Tokyo: A Japanese power company postponed
its decision on Saturday on a government request that it halt three
reactors at a coastal nuclear plant until safety measures can
be improved to guard against future earthquakes and tsunamis.
Shutting down the reactors would likely worsen power
shortages expected this summer.
On Friday, Prime Minister Naoto Kan said he had asked
Chubu Electric Power Co. to suspend operation of the reactors
at the Hamaoka Nuclear Power Station in Shizuoka prefecture
until a seawall is built and backup systems are improved.
Though not legally binding, the request is a virtual order.
The government is reviewing the safety of the
country`s 54 atomic reactors since a March 11 earthquake and
tsunami crippled the Fukushima Dai-ichi nuclear plant in the
The disaster left more than 25,000 people dead or
missing on the northeast coast.
The Hamaoka plant, which is about 125 miles (200
kilometers) west of Tokyo in an area where a major quake is
expected within decades, has been a major concern for years.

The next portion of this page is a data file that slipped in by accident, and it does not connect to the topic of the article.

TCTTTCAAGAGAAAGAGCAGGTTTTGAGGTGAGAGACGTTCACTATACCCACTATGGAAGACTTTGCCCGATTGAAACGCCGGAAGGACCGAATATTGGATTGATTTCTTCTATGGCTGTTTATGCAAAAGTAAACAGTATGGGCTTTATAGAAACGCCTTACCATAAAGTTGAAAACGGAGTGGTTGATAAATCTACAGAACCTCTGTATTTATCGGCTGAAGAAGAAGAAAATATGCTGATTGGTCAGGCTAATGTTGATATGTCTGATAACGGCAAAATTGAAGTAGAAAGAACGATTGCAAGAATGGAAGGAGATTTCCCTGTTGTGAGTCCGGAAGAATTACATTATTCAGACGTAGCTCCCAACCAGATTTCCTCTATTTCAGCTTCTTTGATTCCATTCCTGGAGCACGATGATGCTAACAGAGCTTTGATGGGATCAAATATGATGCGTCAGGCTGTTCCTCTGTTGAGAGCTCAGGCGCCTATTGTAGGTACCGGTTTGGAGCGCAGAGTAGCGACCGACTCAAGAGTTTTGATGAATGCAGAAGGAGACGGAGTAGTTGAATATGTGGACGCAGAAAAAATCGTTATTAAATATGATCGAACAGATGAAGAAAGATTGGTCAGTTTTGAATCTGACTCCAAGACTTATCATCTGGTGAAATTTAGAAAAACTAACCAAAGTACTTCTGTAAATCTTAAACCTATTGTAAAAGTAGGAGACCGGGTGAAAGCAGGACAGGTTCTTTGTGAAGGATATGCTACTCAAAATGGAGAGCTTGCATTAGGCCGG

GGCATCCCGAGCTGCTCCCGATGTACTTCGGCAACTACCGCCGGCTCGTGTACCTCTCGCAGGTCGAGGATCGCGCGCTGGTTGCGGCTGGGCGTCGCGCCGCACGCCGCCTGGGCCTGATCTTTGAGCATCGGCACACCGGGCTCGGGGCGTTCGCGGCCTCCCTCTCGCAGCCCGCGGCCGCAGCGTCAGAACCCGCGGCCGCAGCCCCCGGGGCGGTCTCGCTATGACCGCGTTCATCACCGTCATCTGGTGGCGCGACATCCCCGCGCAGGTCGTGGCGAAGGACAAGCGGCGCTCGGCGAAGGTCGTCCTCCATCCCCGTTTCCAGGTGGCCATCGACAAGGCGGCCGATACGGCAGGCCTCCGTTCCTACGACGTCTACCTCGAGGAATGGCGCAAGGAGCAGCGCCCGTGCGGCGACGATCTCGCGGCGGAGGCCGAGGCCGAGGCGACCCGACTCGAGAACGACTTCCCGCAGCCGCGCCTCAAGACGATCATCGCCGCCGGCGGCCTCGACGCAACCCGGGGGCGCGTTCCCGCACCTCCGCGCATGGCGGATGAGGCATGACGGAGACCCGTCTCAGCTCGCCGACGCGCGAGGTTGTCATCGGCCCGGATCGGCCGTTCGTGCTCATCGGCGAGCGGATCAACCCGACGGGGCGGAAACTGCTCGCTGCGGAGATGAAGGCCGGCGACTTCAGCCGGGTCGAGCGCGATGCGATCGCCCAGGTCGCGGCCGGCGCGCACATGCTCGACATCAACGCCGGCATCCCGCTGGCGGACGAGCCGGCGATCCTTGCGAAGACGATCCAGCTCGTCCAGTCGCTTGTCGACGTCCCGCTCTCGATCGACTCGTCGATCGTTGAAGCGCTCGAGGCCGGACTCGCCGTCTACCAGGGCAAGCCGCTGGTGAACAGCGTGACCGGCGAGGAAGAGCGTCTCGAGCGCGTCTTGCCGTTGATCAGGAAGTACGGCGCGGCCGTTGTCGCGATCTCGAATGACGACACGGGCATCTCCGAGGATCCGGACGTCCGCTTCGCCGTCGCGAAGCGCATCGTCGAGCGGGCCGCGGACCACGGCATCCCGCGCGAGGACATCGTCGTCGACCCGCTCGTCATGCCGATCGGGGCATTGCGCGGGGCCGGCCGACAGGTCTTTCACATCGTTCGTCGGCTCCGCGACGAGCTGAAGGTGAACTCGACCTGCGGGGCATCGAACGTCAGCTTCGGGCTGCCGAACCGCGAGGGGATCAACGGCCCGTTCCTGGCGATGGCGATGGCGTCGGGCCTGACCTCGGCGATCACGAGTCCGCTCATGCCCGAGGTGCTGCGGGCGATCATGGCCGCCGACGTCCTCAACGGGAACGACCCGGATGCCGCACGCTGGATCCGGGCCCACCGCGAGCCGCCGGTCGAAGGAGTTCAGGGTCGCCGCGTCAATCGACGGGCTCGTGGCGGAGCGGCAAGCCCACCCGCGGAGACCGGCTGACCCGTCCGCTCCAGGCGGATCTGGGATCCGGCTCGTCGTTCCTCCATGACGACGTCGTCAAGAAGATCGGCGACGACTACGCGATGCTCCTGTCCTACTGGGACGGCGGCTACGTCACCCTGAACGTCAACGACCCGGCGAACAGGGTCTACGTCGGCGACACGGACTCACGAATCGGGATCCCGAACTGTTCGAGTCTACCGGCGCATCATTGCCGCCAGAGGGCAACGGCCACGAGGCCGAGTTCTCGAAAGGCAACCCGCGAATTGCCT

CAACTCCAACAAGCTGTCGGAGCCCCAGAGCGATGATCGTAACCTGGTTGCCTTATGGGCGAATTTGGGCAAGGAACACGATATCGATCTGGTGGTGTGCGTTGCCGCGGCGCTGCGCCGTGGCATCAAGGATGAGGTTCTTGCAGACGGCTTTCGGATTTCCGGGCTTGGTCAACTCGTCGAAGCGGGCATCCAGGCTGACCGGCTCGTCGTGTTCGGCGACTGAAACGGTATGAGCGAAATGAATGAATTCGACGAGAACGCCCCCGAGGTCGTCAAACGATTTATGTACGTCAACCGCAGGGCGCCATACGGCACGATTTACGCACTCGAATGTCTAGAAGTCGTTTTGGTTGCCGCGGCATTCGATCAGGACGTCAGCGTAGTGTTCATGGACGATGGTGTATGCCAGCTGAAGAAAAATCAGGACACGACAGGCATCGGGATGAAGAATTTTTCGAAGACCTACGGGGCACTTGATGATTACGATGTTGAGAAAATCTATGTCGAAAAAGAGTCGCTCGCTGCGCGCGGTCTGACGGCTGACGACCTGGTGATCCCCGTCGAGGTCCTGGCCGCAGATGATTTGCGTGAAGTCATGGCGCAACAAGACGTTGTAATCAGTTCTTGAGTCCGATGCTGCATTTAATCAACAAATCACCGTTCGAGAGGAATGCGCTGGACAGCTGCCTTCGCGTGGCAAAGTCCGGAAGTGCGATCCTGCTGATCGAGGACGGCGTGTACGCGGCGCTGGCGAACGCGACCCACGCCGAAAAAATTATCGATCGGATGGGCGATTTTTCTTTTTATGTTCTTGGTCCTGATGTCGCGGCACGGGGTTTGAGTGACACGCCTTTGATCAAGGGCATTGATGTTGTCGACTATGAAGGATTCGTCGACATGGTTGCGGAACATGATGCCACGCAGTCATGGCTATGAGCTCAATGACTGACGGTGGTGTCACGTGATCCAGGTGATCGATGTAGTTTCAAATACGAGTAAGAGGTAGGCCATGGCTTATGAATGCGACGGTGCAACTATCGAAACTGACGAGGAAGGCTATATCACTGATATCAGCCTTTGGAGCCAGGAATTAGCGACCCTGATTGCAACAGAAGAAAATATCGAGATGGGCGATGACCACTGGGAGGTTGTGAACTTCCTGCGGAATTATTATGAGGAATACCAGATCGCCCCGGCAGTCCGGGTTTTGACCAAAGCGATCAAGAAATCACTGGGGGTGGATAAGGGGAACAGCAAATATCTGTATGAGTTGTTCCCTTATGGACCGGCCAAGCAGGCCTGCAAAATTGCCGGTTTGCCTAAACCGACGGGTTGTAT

Chubu Electric executives failed to reach a decision
after discussing the request Saturday afternoon and decided to
meet again after the weekend, company official Mikio Inomata
At issue is how to make up for the power shortages
that would result from the shutdown of the three reactors.
Inomata said they account for more than 10 percent of the
company`s power supply.
Chubu Electric has estimated maximum output of about
30 million kilowatts this summer with the three Hamaoka
reactors running, with estimated demand of about 26 million
"It would be tight," Inomata said, adding that
officials are discussing the possibility of boosting output
from gas, oil and coal-fueled power plants and purchasing
power from other utility companies.
Kan said the shutdown request was for the "people`s
"If an accident occurs at Hamaoka, it could create
serious consequences," he said Friday.
He noted that experts estimate there is a 90 percent
chance that a quake with a magnitude of 8.0 or higher will
strike the region within 30 years.
Since the March 11 disasters, Chubu Electric has drawn
up safety measures that include building a 40-foot-high
(12-meter-high) seawall nearly a mile (1.5 kilometers) long
over the next two to three years, company officials said.
The company also promised to install additional
emergency backup generators and other equipment and improve
the water tightness of the reactor buildings.
The plant does not have a concrete sea barrier now.
Sand hills between the ocean and the plant are about 32 to 50
feet (10 to 15 meters) high, deemed enough to defend against a
tsunami around 26 feet (8 meters) high, officials said.
Shizuoka Gov. Heita Kawakatsu called Friday`s
government request "a wise decision" and vowed to secure
alternative sources of energy.